The greatest Raptor of All Time is leaving Toronto.
Reports have Kyle Lowry heading to the Miami Heat in a sign-and-trade deal. Yahoo’s Vincent Goodwill had the news first:
Kyle Lowry is expected to sign a three-year deal with the Miami Heat via sign and trade with the Toronto Raptors, sources tell @YahooSports— Vincent Goodwill (@VinceGoodwill) August 2, 2021
The AP’s Tim Reynolds soon followed up:
Kyle Lowry prefers to sign a three-year deal, with no options, in what will become a sign-and-trade that sends him to the Miami Heat, source tells AP.— Tim Reynolds (@ByTimReynolds) August 2, 2021
We still don’t know the terms of the deal (expected to be around $90 million over the three years) or who’s coming back to Toronto, or possibly being routed elsewhere.
All we know for sure is: The Kyle Lowry in Toronto era is over.
In a way, Lowry leaving the Raptors now feels a touch anti-climactic; after all, we were all set to say goodbye at last season’s trade deadline, especially after he torched the Denver Nuggets on deadline eve in what seemed like a farewell game. But the right offer never came, and Lowry stuck around for a few more games, including an absolute gem against the Los Angeles Lakers — a Raptors win in which Lowry dropped 37 points on 20 shots, drained eight three-pointers and dished out 11 assists.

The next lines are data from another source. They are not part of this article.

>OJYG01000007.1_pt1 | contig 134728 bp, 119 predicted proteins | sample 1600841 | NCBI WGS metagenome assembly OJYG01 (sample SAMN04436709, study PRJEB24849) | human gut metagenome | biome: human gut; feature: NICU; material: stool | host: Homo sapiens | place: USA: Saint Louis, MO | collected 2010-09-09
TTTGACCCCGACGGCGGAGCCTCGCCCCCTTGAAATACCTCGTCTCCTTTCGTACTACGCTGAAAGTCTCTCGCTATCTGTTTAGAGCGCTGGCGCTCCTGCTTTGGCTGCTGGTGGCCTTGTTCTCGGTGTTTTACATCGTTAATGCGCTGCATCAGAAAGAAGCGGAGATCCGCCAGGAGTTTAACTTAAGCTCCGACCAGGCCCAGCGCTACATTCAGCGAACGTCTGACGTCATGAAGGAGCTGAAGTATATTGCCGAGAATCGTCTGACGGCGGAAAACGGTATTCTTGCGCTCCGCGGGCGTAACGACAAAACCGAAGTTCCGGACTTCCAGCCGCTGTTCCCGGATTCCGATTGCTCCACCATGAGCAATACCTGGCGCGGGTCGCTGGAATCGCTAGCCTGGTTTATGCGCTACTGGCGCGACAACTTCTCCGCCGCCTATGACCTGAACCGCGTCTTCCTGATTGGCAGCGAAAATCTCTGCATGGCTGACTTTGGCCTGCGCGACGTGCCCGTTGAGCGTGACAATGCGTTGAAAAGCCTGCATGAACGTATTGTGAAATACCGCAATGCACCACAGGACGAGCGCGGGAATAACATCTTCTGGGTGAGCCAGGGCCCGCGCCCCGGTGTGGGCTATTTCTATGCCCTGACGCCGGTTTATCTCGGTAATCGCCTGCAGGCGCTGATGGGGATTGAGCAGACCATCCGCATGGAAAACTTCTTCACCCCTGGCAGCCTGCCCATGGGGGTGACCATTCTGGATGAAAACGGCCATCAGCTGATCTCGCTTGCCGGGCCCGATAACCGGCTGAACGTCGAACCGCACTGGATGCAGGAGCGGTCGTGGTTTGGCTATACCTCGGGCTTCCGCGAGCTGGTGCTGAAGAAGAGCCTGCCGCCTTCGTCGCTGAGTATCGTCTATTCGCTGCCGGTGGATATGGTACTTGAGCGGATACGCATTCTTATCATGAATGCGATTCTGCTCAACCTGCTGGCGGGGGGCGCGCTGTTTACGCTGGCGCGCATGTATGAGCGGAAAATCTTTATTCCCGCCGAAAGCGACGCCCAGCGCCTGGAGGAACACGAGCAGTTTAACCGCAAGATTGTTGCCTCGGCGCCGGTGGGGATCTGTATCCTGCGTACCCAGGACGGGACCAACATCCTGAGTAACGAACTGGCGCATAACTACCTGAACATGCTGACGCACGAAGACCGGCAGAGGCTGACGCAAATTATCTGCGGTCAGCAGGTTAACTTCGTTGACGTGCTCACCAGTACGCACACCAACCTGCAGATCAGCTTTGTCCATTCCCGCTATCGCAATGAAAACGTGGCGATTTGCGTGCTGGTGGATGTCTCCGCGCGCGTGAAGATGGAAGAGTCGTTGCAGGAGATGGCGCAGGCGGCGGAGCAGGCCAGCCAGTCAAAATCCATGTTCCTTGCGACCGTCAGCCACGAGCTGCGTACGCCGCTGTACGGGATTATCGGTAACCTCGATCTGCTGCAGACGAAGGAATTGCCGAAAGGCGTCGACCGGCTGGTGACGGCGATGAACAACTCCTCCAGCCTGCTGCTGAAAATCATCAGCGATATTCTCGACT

Lowry, 35, has spent the past nine seasons with the Raptors, racking up all kinds of statistical feats, records and highlights. He re-signed with Toronto twice, and added an extension to his deal in 2019. He’s a six-time All-Star, made all-NBA in 2016 and he’s the franchise leader in assists, steals, 3-pointers made, and triple doubles (he’s also second in points, games and minutes, and third in rebounds). If you wanna look at the advanced numbers, he’s number one in total win shares (and both offensive and defensive win shares) and value over replacement player, and second in box plus-minus. He holds pretty much every franchise playoff record, including wins — and of course, he helped lead the team to its only title in 2019.
There isn’t really an argument anymore that Lowry is the greatest Raptor of all time — he just is — and someday he’ll have his jersey retired and a statue built in his honour.
We’ll have much more analysis, including details on the sign-and-trade, to come. And yes: we’ll surely have some eulogies, too. For now, I hope everyone will join me in celebrating Lowry’s Raptors career, remembering the many, many highlights, and being happy for him that he’s getting paid and getting the chance to continue contributing to winning well into the twilight of his career.
And hey, if you wanna share your favourite Kyle Lowry memories in the comments, don’t let us stop you!